I think that the matter of the paradox is that it causes explosion and trivializes the formal system, and if this explosion can be prevented, there is no problem.
I'm an unprofessional person but come up with an idea.
1.discard the general law of excluded middle and disjunctive syllogism.
Next, there are two kind of propositions. One is which must not contradict itself (namely, $P\wedge \lnot P$ can not be admitted), the other is which can contradict itself. An example of former is rigorous scientific claim and examples of latter are purely formal artificial statements, or sentences in ordinary contexts such as "I like him and I dislike him.".
2.admit law of excluded middle and disjunctive syllogism only for proposition of former kind.
3.the propositions "$X\in X, X\not\in X$" for the Russell set $X$ are of latter kind( namely, are artificial ones and don't appear in natural mathematical context), so doesn't cause explosion.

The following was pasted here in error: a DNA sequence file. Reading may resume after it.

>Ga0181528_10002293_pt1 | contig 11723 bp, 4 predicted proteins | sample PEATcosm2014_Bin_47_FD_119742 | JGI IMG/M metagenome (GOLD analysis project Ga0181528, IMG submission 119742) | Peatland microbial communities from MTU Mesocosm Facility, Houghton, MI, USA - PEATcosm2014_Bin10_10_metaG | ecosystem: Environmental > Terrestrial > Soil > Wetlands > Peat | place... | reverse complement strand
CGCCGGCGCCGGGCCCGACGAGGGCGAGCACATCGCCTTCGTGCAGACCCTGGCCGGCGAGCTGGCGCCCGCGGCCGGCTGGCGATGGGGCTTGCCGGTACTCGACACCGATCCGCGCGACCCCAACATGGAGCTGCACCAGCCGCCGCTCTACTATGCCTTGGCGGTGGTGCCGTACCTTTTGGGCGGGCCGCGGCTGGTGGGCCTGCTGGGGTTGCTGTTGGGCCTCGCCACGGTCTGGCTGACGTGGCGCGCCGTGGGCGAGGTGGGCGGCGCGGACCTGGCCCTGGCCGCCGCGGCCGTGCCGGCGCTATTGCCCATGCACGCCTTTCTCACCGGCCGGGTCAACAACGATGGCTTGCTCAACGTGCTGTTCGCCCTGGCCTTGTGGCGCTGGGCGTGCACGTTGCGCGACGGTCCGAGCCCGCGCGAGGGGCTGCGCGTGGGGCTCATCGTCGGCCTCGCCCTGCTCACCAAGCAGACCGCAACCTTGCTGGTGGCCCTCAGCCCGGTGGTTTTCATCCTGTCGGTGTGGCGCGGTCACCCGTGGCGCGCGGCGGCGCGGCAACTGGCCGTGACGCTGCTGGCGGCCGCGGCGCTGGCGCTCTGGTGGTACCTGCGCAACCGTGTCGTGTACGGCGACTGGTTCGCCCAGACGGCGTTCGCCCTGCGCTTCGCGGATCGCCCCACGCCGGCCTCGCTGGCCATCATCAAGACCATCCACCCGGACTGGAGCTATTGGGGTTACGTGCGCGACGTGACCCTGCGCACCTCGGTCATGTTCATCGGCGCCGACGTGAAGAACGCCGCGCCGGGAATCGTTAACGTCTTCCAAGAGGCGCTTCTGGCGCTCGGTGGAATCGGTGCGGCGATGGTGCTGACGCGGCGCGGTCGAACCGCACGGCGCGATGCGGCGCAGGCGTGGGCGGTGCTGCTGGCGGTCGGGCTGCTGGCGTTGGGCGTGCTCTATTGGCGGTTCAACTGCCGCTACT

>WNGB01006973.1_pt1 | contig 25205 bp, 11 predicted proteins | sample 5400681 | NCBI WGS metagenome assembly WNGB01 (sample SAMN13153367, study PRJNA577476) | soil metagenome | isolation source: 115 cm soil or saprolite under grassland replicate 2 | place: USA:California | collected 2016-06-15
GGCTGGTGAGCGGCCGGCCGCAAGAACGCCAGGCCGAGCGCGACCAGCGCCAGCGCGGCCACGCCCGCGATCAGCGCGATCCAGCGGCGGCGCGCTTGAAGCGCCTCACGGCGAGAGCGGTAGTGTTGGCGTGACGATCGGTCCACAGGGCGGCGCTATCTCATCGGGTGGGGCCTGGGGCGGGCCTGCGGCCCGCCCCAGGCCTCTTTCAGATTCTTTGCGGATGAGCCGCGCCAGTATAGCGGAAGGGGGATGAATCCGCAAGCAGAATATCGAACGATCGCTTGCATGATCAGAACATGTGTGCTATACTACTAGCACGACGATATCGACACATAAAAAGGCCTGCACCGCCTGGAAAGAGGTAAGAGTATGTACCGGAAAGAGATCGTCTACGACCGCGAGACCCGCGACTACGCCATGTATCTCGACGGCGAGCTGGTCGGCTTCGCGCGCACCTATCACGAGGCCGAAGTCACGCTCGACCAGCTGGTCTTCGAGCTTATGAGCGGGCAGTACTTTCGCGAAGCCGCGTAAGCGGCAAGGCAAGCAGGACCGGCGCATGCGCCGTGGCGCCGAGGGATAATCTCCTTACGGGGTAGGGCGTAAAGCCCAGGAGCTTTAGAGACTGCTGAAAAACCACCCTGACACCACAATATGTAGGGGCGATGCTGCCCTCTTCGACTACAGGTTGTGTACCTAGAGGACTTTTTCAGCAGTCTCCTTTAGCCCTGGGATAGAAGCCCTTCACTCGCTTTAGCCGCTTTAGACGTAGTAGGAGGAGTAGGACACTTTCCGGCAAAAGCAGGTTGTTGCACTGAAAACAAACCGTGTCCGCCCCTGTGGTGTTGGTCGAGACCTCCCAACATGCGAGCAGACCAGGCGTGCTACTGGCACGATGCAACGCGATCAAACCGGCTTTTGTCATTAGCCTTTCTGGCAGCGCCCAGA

Now, I think that
4.in spite of both $X\in X\Rightarrow X\notin X$ and $X\notin X\Rightarrow X\in X$ are true, explosion doesn't occur because none of $X\in X$, $X\notin X$ and $X\in X \lor X\notin X$ is true (unless there are some extra axioms which prove them).
5.we can do usual mathematics because of 2.
Does this idea work?
How do you rigorously identify "artificial" statements?
->I define natural statements individually and identify artificial ones to the others. For example, one can assume statements which only relevant to sets in Gödel's constructible universe to be natural ones.
you may be trying to (re?)invent some form of paraconsistent logic.
->I don't know paraconsistent logic technically but I think that if we try to paste more than one scientific theories together or treat natural language, it is natural that there will be some contradictions and we have to treat them in some way. For this purpose, I discarded the full-strength explosion law.